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How to Maximize Retirement Community Write Offs

Last update on: Oct 17 2017

Two surprises await many new residents of the popular continuing care retirement communities. These surprises are two tax issues that are different from those the residents are used to.

Most of these comprehensive retirement communities provide a combination of residential services and medical care. The communities usually include at least independent living, assisted living, and a nursing home.

Entrance fees. A number of retirement communities charge an entrance fee. The forms of the fee vary (see our March 2005 issue or the Housing Watch section of the web site Archive). In many cases, the fee is fully or partially refundable when the resident leaves the community.

These fees create a tax issue. If the entrance fee might be refunded to the resident or to the heirs, the IRS might decide all or part of the fee is a loan to the community. If the refund right does not have a return at least equal to a minimum interest rate set by the IRS each month, the IRS might treat it as a no-interest or low-interest loan with tax consequences.

A no- or low-interest loan will have interest imputed. You will be treated as receiving imputed interest from the community and will have to include that interest in gross income. In that case, you will be taxed on phantom income for which you never receive cash.

The rules on imputed interest are complicated. Most retirement communities try to structure their entrance fees so that they are not loans, and so far the IRS has not pushed a case on this issue. Residents have to depend on the communities to structure the refundable fees to avoid loan status, but without an advance ruling from the IRS there is no guarantee the fee won’t be treated as a loan. There is legislation in Congress that if passed would ensure that most refundable entrance fees to retirement communities are not treated as loans.

It appears the IRS does not want to spend resources on this issue, at least for now. Nevertheless, potential residents of retirement communities with refundable entrance fees should ask the communities how they believe the fees will be treated, if they will be reporting imputed interest on the fees, and if they have a ruling from the IRS. If you have a tax advisor, consult with him or her about the fees.

A related issue for the entrance fees is that a portion of them might be deductible as medical expenses. Only nonrefundable fees might be deductible.  The community must compute the portion of the entrance fee that pays for medical care and is deductible. Before entering a community, ask about the method the community uses and the percentage of the entrance fee, if any, that will qualify as a medical expense.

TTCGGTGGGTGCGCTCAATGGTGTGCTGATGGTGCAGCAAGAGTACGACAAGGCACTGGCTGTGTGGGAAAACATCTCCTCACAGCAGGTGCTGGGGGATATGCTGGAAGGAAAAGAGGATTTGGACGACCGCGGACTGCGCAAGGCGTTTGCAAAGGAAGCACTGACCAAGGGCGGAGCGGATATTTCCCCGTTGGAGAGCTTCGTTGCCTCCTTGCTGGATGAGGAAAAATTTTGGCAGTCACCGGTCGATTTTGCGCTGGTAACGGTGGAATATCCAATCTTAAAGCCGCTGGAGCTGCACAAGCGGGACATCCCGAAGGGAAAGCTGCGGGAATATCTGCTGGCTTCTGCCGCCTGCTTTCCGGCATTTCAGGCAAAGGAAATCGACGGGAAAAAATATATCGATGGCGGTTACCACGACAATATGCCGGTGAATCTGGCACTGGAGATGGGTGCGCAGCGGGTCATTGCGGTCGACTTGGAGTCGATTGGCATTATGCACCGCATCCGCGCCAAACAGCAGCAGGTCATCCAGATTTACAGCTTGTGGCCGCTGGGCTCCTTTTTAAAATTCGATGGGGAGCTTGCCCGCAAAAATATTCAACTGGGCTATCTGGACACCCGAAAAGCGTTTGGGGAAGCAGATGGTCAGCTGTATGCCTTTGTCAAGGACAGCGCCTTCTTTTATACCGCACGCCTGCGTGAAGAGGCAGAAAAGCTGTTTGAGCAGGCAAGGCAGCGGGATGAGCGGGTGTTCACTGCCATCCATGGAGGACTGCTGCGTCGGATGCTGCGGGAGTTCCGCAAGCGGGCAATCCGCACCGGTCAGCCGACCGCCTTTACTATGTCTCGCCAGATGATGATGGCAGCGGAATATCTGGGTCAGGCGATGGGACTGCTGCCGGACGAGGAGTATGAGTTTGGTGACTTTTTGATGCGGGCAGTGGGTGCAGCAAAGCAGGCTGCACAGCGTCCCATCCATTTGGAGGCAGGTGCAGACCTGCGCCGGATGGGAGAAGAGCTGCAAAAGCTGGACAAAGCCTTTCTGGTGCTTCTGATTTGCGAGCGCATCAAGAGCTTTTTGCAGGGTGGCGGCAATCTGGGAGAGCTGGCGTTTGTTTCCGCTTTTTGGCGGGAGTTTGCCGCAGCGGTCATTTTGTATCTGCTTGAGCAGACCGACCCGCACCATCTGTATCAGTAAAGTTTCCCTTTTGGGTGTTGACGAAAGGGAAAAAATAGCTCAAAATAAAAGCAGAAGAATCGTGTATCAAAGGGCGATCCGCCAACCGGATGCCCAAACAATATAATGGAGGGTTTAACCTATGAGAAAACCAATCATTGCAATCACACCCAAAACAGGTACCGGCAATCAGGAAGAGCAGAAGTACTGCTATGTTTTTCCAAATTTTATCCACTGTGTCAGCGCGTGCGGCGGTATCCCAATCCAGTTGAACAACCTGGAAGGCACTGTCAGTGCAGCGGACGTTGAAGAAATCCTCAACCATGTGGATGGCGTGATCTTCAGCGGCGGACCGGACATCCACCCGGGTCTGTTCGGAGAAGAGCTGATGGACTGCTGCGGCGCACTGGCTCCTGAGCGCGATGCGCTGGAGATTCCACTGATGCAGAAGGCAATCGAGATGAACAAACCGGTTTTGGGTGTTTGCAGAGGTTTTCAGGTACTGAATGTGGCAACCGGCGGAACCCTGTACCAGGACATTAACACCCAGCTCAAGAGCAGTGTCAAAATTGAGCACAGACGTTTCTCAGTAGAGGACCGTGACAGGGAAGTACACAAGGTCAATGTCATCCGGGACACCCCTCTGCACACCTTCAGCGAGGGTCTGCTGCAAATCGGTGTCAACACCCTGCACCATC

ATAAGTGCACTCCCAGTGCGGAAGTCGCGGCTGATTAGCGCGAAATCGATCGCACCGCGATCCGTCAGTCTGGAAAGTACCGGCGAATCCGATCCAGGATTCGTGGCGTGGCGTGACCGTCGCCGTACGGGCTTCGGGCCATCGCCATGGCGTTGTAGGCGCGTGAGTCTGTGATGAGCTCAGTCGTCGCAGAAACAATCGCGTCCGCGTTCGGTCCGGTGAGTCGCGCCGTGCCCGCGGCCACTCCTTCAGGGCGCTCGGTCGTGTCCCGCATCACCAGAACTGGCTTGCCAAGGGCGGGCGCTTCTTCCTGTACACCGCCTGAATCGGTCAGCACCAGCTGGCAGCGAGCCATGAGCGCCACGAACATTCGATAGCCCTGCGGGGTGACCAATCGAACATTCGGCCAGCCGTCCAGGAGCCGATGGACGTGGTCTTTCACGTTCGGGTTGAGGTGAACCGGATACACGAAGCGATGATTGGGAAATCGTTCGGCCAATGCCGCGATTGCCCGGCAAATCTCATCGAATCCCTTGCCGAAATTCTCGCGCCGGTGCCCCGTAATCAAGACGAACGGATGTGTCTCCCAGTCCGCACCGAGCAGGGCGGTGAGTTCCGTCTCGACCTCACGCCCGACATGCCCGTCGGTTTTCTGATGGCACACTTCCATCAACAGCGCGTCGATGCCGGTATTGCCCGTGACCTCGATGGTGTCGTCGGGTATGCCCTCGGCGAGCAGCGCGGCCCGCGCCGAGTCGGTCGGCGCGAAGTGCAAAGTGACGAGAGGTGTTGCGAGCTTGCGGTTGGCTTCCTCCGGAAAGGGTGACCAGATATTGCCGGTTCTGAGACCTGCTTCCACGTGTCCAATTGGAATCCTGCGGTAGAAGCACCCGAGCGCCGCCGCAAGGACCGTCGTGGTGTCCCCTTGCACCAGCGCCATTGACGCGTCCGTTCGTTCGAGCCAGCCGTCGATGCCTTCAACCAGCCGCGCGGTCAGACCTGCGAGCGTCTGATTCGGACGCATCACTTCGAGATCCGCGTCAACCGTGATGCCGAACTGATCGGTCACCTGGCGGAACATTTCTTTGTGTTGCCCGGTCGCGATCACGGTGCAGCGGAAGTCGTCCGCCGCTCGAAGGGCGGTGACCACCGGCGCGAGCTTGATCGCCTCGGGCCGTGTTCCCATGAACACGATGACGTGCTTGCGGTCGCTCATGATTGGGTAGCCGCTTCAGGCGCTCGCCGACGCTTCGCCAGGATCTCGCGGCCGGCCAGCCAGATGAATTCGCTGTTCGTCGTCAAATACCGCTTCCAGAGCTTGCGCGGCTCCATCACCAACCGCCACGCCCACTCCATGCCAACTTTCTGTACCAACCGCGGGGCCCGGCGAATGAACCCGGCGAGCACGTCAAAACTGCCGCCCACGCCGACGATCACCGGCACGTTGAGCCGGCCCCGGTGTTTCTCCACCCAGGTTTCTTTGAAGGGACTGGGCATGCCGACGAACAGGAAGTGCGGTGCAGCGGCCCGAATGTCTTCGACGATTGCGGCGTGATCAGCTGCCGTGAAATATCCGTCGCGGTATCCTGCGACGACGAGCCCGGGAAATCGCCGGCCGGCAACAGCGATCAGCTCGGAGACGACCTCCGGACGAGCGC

Monthly fees. The second issue is the deductibility of monthly fees. At most retirement communities, part of the monthly fees pays for health care; the rest pays for capital improvements. You are paying for the availability of care in most cases whether or not you actually use the care.

The portion of the monthly fees that is attributable to medical care is deductible as a medical expense. If you itemize deductions, your medical expenses are deductible to the extent they exceed 7.5% of adjusted gross income.

The community determines the portion of the monthly fees that are for medical care and reports this to residents. There are two methods the community can use to compute the fees: the percentage method and the actuarial method. The actuarial method is the one preferred by the IRS. It results in lower deductions for residents and also is more complicated to compute, perhaps increasing the operating expenses of the community.

The good news is that a 2004 Tax Court case shot down the IRS’s position that everyone is required to use the actuarial method. The case allows the use of the percentage method and sets out details how the percentage is to be determined. See our April 2004 issue or the Tax Watch section of the web site Archive for details on this case.

Another aspect of the Tax Court decision is that the cost of pools, spas, and other exercise facilities is not to be included in total expenses when computing the medical expense portion of the monthly fee. The cost of these monthly fees is to be separately reported. Any resident who uses them for medical reasons can deduct his or her share of the cost as reported by the community.

Before enrolling in a facility, you might want to ask which method the community uses to compute the medical expense portion of the monthly fees and what the percentage has been in the past or is projected to be in the future. If possible, get a copy of the information the community gave to its residents in the past and have your tax advisor review it. This can meaningful change your after-tax cost of living there.



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